Tuesday, August 31, 2010

Laurent Fignon

I remember the last stage of the 1989 Tour de France as if it were yesterday.

Greg LeMond trailed by 50 seconds, behind Laurent Fignon. Fignon was a 2-time Tour winner, and the darling of the French press. With his geeky glasses and wispy blond ponytail (hey, this was the late 80's, after all), he was the European crowd favorite. His victory was all over except for Le Marseilles playing in the background as he accepted his trophy on the podium.

The last stage's ride into Paris was an individual time trial, and it's my opinion that the outcome of the 1989 race is why you'll never again see another individual time trial on the last day of the Tour de France.

Greg LeMond, with his controversial TT helmet and aerobars and averaging over 34 mph, made up 58 seconds over Fignon, and won the tour by 8 seconds. 8 SECONDS. Was this the most exciting stage of any Tour de France, ever? Yeah, it was...

I remember the footage of LeMond's wife freaking out on the Champs Elysees, and Greg's wide-eyed farmboy look of shock and amazement when it hit him what had just happened. I remember screaming so loud that the downstairs neighbors started banging on their ceiling with a broom to get me to shut up. Oh yeah, and I remember watching the pain and anguish that had consumed Fignon as he crossed the finish line, dropped his bike, and curled up into a fetal position right there on the road.

It must have been devastating for him. But for me, it sealed my passion for cycling.

In a tour that included a lot of big names like Erik Breukink, Pedro Delgado, and the amazing Miguel Indurain, this was history.

Laurent Fignon died of cancer yesterday, at the age of 50. In a sport that is made up of superhumans, it's almost shocking when the end is so very human. I will always remember him as the guy who made Greg LeMond work impossibly hard to win the most impossible Tour de France victory ever.

Tuesday, August 17, 2010

It's not the destination, it's the journey

The Great Hudson Valley Pedal 2010 is over, and we've all returned to the real world. But I have to say that there's nothing like an agenda that consists entirely of:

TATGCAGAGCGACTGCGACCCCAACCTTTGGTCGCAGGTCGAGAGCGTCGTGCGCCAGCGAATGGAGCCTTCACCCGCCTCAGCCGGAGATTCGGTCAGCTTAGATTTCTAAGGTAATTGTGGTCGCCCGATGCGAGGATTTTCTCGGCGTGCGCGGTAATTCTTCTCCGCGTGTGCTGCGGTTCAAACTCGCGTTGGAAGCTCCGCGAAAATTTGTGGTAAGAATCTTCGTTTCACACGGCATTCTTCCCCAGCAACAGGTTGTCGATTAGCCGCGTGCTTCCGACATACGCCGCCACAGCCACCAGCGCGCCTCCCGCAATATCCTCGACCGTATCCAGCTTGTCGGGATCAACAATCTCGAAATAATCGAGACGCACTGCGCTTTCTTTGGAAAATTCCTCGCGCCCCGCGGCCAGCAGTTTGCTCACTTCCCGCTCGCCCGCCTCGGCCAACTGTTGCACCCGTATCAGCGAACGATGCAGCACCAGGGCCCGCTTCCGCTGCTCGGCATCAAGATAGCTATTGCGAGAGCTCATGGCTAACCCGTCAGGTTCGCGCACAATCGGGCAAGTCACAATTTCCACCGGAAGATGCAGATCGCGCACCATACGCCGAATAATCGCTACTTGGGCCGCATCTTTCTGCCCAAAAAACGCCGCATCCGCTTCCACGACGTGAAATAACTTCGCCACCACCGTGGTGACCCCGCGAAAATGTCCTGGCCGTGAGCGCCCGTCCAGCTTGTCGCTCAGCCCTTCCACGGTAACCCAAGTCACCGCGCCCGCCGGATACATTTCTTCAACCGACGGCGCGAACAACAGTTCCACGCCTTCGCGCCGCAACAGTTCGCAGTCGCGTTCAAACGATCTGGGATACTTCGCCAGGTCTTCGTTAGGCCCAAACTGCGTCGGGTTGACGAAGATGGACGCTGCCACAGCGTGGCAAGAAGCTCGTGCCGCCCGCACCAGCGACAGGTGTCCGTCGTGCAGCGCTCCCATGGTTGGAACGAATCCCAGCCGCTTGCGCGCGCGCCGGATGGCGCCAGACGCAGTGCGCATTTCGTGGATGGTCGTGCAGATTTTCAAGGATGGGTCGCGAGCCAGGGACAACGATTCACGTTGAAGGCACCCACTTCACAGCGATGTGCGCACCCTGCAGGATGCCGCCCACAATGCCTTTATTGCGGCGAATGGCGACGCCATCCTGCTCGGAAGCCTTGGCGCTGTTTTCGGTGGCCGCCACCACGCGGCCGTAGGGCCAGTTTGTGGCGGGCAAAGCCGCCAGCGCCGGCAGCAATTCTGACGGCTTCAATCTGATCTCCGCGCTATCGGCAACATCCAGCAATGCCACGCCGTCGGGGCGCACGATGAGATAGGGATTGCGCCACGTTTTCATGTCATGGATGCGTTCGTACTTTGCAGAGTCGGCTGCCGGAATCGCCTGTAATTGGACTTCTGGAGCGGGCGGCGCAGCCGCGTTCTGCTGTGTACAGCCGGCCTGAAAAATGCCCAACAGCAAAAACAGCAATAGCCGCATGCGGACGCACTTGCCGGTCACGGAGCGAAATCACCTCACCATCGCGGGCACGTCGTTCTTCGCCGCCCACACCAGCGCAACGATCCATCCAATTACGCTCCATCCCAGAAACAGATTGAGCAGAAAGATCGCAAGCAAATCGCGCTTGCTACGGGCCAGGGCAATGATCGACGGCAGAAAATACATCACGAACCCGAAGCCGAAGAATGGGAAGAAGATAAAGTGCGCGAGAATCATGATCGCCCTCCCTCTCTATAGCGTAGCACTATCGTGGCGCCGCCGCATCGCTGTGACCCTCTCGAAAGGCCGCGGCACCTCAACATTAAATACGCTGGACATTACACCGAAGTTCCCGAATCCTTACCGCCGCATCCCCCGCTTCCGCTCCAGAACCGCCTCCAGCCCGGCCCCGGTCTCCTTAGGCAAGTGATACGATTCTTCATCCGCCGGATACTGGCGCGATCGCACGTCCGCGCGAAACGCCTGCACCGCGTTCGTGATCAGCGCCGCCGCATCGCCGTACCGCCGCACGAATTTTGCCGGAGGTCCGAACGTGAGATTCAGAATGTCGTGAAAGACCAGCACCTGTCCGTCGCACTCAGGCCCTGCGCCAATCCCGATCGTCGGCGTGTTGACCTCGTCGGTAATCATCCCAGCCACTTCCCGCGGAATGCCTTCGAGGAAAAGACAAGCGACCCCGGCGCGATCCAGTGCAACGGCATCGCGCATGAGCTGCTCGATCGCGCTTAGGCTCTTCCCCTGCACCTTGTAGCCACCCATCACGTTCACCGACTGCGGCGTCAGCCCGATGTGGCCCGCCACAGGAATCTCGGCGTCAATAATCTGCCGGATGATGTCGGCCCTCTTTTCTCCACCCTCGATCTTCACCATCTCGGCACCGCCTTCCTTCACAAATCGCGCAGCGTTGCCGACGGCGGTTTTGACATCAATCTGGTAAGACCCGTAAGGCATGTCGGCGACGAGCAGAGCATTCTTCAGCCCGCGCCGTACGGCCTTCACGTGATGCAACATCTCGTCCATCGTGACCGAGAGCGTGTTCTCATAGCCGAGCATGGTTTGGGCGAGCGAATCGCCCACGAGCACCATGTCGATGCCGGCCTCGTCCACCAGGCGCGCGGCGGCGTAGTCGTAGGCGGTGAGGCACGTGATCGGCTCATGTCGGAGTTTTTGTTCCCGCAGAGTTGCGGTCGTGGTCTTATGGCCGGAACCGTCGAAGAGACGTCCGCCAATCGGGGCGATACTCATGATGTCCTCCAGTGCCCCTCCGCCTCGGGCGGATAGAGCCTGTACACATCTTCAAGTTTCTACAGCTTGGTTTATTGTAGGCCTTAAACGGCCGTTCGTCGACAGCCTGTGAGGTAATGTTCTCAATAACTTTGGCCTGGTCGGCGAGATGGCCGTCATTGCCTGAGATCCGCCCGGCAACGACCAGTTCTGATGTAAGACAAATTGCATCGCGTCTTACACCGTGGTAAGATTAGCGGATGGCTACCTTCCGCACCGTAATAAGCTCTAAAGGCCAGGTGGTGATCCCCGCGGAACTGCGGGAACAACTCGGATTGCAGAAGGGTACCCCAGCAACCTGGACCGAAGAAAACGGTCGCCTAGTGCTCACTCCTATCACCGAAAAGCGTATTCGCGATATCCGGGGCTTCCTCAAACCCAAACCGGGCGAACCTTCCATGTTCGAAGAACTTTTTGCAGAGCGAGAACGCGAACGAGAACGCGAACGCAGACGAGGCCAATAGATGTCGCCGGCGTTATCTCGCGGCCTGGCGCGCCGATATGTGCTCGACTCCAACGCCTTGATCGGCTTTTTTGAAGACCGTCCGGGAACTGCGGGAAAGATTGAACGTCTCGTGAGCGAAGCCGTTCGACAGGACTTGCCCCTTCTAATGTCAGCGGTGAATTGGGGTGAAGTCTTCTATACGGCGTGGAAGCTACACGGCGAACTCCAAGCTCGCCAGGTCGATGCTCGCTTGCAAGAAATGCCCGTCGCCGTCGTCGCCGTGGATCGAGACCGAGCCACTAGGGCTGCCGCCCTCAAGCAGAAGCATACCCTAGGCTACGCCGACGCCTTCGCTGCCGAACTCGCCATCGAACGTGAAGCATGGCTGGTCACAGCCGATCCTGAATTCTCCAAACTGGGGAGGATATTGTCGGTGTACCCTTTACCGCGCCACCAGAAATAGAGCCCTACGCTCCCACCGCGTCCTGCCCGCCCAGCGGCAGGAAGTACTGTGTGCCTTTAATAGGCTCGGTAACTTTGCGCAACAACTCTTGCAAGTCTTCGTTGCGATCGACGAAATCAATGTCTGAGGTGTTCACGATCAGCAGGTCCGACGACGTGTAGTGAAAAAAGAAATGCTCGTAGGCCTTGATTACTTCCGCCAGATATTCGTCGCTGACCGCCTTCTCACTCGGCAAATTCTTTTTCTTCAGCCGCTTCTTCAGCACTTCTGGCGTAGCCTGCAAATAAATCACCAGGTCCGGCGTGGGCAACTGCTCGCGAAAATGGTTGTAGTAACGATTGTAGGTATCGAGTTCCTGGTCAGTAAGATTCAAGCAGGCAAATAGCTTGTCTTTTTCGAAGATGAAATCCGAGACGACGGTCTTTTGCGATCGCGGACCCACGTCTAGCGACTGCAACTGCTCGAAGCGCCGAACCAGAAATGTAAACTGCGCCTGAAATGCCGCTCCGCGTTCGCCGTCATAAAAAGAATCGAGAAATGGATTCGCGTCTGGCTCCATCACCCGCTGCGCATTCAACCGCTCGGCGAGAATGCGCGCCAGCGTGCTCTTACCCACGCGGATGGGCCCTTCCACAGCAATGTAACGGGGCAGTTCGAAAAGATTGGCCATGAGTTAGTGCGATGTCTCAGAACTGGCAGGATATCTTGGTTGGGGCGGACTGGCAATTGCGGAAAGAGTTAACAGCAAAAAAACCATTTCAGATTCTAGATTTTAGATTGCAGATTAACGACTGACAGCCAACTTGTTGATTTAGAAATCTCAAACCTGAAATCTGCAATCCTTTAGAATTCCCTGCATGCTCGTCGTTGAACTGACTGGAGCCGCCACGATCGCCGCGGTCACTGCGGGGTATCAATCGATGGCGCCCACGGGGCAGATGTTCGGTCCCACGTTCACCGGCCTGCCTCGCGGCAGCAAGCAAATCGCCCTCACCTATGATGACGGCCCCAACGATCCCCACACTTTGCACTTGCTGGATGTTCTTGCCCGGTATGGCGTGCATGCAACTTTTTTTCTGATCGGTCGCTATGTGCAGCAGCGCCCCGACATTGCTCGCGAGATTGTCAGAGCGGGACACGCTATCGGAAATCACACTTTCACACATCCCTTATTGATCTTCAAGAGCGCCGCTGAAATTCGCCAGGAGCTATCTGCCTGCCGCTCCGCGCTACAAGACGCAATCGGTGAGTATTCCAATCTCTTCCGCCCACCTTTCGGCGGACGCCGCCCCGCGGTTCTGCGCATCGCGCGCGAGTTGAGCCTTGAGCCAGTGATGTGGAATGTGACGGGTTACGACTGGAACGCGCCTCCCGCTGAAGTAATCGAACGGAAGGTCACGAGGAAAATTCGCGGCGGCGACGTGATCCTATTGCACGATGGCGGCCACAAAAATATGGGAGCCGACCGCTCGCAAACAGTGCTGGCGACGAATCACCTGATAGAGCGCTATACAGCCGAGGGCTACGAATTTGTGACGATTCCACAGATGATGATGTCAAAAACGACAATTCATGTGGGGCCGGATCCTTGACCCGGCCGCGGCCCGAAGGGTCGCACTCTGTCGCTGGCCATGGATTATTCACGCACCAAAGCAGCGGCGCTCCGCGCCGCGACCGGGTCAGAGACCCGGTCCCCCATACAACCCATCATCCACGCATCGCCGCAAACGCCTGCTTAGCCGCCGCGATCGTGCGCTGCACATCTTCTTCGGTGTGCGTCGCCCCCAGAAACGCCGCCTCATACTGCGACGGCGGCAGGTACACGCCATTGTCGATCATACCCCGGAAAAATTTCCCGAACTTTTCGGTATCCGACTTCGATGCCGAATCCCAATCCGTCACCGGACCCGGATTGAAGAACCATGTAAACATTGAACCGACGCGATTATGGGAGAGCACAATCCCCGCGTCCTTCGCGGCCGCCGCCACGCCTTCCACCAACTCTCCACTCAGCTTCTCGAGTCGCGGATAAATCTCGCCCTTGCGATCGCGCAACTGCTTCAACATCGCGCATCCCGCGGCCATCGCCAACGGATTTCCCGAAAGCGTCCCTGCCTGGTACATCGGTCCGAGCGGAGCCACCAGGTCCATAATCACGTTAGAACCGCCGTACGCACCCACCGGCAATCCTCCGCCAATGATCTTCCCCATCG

Wake up

Aside from the beauty and history of the Hudson River Valley, what I'll remember most about this trip were my fellow travelers.

Here are just a few images from the trip. You can find all of my photos online here.

There's a lot of history in the little villages along the Hudson River, like these old stone houses (c. mid-1600's) in New Paltz.

Tent cities are built at each of the tour overnights, like this one in Nyack Beach State Park.

Jackie and I did the optional out & back up Bear Mountain, over 2 miles of climbing. From the top, you could see the Manhattan skyline. I think this climb was the highlight of my trip.

Honestly, does Dave have a tapeworm or something???

Keith needed some excitement in his day, so he busted a spoke in the middle of nowhere. It sounded like a gunshot. He had the wheel fixed and was back riding the next day.

This is Jamie's bike. Jamie had a brain aneurysm when he was a kid. His dad drove up with him from Florida, and meets him at the overnight stops. Jamie's bike is a recumbent trike. It doubles as a clothesline anchor.

This is the view from the bridge in Poughkeepsie. The bridge is actually a parkway path, for pedestrians and cyclists.

We were told that there was some big shindig here in Rhinebeck a couple of weeks ago.

Of course, I wouldn't trade my Bianchi for anything, but this set of wheels caught my attention. (My first car was a '77 Malibu, in the same color).

Highlights along the way: the Vanderbilt mansion, FDR's home in Hyde Park, Tarrytown, Boscobel, Val-Kill, and too many more to list.

Camping sure does bring out my inner hillbilly!

Susan will be celebrating her 80th birthday in October.

We followed Route 9 almost the entire way from Albany to NYC. There was no shortage of hills. Plenty of traffic most of the time, too.

Hubert's everyday riding kit included taping up his pantlegs so his cuffs wouldn't get caught in his chain.He carried all his stuff in cardboard panniers. Solar panels are mounted to his handlebars, so he can charge his electronic gadgets. When my camera battery died and I was asking around for a charger, he pulled out an old voltmeter - I'm not making this up - to measure the voltage across the dead battery. I found someone else who had the charger I needed.

The average age of our group was 55. This gang of retirees from Bonita Bay, FL, almost certainly were the reason for the skewed average. They were amazing riders, too. I hope I can fly up those hills when I'm their age...

The view from the Rip Van Winkle bridge. We had a total of 5 Hudson River crossings along this route.

No doubt it will, but I kinda prefer non-fiction...

NYC is just a little ways away...

The Runcible Spoon, in Nyack, is a cycling hangout. Any given morning, you'll find the racks packed with all kinds of 2-wheeled transportation.